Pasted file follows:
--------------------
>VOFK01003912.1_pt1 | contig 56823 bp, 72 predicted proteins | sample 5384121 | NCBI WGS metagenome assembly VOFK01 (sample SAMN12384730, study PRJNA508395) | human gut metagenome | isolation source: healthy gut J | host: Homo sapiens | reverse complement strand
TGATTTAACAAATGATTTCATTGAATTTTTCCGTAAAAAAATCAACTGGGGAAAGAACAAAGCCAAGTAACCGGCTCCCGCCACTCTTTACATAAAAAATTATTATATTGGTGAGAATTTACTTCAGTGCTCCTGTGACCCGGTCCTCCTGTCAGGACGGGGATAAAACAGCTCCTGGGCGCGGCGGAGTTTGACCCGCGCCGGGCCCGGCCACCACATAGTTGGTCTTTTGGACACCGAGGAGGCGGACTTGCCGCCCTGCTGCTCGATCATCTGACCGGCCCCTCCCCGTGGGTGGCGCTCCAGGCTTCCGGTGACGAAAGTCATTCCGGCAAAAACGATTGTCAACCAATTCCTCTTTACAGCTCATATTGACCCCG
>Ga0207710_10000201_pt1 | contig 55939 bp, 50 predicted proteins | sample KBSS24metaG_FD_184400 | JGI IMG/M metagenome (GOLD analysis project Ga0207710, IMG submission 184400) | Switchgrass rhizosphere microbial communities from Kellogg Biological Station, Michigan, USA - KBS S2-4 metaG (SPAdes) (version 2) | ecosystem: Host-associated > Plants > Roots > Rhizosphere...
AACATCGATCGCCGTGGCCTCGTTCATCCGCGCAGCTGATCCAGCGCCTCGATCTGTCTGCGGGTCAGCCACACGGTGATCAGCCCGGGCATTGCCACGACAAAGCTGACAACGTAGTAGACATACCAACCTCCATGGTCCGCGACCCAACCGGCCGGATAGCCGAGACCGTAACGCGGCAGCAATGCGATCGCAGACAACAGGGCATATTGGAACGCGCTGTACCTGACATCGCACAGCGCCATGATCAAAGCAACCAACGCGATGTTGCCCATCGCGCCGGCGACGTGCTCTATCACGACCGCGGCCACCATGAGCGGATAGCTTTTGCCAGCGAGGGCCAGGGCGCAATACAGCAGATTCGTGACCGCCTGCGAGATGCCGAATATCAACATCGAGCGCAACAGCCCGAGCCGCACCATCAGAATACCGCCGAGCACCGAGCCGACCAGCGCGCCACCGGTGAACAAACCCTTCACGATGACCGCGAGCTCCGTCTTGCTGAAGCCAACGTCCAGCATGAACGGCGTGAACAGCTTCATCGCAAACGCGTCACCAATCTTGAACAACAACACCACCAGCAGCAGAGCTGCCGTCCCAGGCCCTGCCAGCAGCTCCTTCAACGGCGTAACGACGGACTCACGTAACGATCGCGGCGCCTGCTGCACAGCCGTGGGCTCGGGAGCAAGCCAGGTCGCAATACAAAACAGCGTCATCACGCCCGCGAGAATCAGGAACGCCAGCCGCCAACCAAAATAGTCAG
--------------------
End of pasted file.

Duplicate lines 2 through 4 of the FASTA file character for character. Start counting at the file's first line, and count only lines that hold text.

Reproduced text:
TGATTTAACAAATGATTTCATTGAATTTTTCCGTAAAAAAATCAACTGGGGAAAGAACAAAGCCAAGTAACCGGCTCCCGCCACTCTTTACATAAAAAATTATTATATTGGTGAGAATTTACTTCAGTGCTCCTGTGACCCGGTCCTCCTGTCAGGACGGGGATAAAACAGCTCCTGGGCGCGGCGGAGTTTGACCCGCGCCGGGCCCGGCCACCACATAGTTGGTCTTTTGGACACCGAGGAGGCGGACTTGCCGCCCTGCTGCTCGATCATCTGACCGGCCCCTCCCCGTGGGTGGCGCTCCAGGCTTCCGGTGACGAAAGTCATTCCGGCAAAAACGATTGTCAACCAATTCCTCTTTACAGCTCATATTGACCCCG
>Ga0207710_10000201_pt1 | contig 55939 bp, 50 predicted proteins | sample KBSS24metaG_FD_184400 | JGI IMG/M metagenome (GOLD analysis project Ga0207710, IMG submission 184400) | Switchgrass rhizosphere microbial communities from Kellogg Biological Station, Michigan, USA - KBS S2-4 metaG (SPAdes) (version 2) | ecosystem: Host-associated > Plants > Roots > Rhizosphere...
AACATCGATCGCCGTGGCCTCGTTCATCCGCGCAGCTGATCCAGCGCCTCGATCTGTCTGCGGGTCAGCCACACGGTGATCAGCCCGGGCATTGCCACGACAAAGCTGACAACGTAGTAGACATACCAACCTCCATGGTCCGCGACCCAACCGGCCGGATAGCCGAGACCGTAACGCGGCAGCAATGCGATCGCAGACAACAGGGCATATTGGAACGCGCTGTACCTGACATCGCACAGCGCCATGATCAAAGCAACCAACGCGATGTTGCCCATCGCGCCGGCGACGTGCTCTATCACGACCGCGGCCACCATGAGCGGATAGCTTTTGCCAGCGAGGGCCAGGGCGCAATACAGCAGATTCGTGACCGCCTGCGAGATGCCGAATATCAACATCGAGCGCAACAGCCCGAGCCGCACCATCAGAATACCGCCGAGCACCGAGCCGACCAGCGCGCCACCGGTGAACAAACCCTTCACGATGACCGCGAGCTCCGTCTTGCTGAAGCCAACGTCCAGCATGAACGGCGTGAACAGCTTCATCGCAAACGCGTCACCAATCTTGAACAACAACACCACCAGCAGCAGAGCTGCCGTCCCAGGCCCTGCCAGCAGCTCCTTCAACGGCGTAACGACGGACTCACGTAACGATCGCGGCGCCTGCTGCACAGCCGTGGGCTCGGGAGCAAGCCAGGTCGCAATACAAAACAGCGTCATCACGCCCGCGAGAATCAGGAACGCCAGCCGCCAACCAAAATAGTCAG